These things are meritocratic in concept but never turn out that way in practice because the model simply doesn't correspond to actual human behavior. For example, one solves familial tendencies - what father wouldn't want to see his sons succeed? - by eliminating the family altogether after one or another elaborate educational mechanism. And it fails. For another, they tend to insist on optimizing production around what people do (or are perceived to do) best rather than what people actually are happy doing. Marx was a firm opponent of this and his systems in practice turned out to be major proponents of it, because "from each according to his ability" was coercive and not, as Marx hoped, a case of human self-actualization. And for a third example, under his systems the state didn't melt away as it was supposed to, it grew, because running a state turns out to be a prime gig.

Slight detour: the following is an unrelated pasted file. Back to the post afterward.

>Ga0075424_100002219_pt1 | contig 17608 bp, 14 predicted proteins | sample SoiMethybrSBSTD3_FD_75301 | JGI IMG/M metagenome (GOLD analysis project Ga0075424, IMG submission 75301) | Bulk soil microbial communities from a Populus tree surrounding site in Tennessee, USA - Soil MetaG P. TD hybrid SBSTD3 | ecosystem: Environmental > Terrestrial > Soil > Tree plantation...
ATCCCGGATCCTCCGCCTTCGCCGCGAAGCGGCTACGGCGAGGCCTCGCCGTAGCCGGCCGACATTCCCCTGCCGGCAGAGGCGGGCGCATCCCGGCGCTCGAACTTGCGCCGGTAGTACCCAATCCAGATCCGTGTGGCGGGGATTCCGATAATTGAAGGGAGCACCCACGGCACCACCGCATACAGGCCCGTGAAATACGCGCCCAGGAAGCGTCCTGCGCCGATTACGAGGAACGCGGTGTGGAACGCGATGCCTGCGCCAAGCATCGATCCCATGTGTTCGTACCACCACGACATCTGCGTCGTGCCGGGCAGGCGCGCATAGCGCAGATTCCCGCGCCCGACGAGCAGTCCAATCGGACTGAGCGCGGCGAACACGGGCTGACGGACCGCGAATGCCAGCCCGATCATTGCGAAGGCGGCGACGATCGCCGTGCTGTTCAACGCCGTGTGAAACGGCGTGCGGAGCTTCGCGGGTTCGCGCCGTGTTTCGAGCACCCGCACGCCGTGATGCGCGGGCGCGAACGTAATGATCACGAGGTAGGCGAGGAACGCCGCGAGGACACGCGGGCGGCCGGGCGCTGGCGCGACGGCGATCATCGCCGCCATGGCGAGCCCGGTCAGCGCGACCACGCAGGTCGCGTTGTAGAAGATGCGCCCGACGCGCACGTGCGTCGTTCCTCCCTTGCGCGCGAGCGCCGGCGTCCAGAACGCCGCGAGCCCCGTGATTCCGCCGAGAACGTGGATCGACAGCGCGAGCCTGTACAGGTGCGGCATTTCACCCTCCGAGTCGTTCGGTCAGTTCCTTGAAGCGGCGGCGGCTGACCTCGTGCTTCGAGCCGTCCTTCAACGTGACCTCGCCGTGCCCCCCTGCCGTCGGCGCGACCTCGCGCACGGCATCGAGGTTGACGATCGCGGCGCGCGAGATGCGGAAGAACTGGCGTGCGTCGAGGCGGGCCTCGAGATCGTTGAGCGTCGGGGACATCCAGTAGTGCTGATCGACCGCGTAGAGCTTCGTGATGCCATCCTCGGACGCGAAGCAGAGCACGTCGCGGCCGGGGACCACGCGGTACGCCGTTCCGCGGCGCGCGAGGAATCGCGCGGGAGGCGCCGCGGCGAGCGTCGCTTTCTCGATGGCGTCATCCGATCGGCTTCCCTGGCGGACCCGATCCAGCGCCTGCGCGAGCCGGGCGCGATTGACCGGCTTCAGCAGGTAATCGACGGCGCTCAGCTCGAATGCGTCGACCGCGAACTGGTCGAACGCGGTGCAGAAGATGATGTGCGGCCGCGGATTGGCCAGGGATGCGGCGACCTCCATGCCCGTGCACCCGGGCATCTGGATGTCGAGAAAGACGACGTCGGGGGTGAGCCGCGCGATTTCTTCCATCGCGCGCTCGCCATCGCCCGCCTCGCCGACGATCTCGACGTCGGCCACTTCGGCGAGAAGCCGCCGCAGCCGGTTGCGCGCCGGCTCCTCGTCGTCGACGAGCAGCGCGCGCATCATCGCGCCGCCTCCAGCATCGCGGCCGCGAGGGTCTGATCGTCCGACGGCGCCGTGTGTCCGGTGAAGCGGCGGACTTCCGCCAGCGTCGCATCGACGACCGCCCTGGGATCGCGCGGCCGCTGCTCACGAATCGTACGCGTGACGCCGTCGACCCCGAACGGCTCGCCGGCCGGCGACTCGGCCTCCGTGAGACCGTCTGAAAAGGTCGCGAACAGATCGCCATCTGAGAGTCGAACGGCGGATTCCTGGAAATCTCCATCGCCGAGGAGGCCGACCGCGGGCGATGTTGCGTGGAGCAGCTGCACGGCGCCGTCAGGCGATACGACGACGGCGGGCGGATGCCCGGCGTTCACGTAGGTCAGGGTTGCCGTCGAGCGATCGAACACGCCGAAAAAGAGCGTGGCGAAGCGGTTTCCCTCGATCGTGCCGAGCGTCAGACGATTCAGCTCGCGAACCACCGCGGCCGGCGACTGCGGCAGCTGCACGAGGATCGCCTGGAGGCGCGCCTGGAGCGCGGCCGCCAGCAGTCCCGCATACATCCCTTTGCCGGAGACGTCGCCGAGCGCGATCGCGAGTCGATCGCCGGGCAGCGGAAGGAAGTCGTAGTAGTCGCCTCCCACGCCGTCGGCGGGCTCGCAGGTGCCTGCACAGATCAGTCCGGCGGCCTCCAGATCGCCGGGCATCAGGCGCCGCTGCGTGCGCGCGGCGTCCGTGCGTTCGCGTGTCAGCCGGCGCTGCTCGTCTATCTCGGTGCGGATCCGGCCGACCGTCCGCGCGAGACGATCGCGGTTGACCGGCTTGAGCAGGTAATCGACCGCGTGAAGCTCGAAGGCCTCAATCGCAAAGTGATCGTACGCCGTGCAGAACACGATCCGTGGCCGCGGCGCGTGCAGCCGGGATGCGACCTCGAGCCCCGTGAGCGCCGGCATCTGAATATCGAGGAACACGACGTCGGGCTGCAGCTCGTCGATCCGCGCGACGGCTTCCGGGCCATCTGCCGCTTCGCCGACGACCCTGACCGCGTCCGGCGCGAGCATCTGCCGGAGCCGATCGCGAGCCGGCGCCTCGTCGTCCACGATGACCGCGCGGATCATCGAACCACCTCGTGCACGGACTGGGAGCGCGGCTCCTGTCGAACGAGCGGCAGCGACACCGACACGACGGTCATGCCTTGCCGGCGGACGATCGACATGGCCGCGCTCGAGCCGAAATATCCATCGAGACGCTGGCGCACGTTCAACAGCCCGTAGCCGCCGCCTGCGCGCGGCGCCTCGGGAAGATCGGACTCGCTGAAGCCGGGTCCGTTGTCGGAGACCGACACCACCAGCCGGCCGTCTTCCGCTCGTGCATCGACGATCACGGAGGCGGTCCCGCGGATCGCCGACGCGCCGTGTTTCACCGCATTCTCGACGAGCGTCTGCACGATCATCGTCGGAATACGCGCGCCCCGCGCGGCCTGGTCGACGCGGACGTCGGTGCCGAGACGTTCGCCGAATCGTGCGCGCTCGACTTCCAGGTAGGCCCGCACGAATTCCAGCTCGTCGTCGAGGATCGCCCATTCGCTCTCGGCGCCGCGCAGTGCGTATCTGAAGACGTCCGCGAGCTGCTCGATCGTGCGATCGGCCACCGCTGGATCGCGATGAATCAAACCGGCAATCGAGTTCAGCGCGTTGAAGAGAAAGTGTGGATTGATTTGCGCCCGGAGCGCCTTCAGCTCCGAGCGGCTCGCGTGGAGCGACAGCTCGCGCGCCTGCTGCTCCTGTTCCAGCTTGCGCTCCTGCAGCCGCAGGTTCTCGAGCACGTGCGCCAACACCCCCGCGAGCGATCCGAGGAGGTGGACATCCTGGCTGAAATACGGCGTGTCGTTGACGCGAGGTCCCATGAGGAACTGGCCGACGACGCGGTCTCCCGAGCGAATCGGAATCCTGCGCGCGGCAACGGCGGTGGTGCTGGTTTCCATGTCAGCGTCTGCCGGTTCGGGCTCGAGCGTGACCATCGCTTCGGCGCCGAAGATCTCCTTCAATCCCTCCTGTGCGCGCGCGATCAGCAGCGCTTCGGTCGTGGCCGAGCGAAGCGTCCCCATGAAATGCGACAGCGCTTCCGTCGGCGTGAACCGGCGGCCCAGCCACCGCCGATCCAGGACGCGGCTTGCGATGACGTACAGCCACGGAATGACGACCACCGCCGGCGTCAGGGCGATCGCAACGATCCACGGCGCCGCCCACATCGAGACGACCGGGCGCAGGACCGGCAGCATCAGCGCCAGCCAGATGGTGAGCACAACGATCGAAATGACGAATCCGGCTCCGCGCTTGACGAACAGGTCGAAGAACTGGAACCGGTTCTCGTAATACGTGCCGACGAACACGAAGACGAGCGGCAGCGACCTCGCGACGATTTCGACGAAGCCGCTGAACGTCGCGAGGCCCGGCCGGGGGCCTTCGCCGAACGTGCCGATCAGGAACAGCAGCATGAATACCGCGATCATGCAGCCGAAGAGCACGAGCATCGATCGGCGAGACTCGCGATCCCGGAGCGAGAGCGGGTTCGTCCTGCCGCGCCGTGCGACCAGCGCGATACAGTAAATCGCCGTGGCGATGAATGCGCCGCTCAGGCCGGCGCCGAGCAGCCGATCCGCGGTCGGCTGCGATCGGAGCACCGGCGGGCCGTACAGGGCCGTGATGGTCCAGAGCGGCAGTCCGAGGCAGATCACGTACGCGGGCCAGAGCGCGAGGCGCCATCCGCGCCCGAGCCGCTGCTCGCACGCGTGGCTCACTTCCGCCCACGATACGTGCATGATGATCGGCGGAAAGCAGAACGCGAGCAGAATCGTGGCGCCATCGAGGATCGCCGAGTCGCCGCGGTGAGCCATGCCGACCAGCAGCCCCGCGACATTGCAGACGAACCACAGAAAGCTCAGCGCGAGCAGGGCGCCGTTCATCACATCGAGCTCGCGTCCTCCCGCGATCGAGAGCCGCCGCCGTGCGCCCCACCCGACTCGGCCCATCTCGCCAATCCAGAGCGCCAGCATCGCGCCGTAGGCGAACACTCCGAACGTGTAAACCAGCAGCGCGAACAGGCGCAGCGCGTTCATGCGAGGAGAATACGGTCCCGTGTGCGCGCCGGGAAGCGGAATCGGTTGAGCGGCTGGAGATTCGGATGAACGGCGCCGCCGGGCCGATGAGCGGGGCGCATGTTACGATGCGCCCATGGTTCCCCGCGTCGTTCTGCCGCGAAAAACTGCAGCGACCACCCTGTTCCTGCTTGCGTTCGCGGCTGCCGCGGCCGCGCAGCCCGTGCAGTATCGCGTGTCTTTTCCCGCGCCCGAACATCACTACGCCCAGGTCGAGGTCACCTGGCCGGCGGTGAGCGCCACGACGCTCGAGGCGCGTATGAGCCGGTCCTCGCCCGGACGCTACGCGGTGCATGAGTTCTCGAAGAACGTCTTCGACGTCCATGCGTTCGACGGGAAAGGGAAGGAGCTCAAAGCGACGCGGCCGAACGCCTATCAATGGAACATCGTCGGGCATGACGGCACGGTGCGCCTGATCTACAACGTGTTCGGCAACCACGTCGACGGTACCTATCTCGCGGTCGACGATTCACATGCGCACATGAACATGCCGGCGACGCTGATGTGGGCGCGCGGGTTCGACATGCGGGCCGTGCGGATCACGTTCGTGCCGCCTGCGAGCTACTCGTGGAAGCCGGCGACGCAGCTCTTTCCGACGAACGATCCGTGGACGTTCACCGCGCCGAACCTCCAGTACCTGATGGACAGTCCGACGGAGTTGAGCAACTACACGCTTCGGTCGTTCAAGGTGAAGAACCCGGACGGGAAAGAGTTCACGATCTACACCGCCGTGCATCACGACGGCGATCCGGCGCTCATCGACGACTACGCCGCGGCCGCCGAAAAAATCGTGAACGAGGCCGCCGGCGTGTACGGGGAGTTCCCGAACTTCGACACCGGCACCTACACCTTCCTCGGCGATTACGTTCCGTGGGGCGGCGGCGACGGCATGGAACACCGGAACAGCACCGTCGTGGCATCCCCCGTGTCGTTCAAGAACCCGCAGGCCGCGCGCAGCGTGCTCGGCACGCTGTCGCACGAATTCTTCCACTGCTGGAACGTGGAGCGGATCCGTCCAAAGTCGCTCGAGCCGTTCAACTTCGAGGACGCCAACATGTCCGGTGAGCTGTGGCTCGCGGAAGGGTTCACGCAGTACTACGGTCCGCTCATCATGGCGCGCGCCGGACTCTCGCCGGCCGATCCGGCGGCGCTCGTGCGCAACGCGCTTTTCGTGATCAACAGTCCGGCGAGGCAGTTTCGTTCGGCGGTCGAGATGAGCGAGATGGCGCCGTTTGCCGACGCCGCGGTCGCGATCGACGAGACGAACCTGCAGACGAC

These are all fatal signs that these models of a planned society are inadequate to the complexities of human behavior, and that only human vanity insists that still they be implemented. That vanity, as Greenfield points out, is resident in those convinced of their own personal superiority and hence ability to direct their societies at large. Let's look at facts: the ubermenschen turn out to be a dime a dozen and frankly, they aren't all that great.
Excellent post. You nailed it.
Bill, I love your last line:
“Let’s look at facts: the ubermenschen turn out to be a dime a dozen and frankly, they aren’t all that great.”
Often, their “will to power” is *because* they failed at works that require discipline, intelligence, and a firm grasp of reality.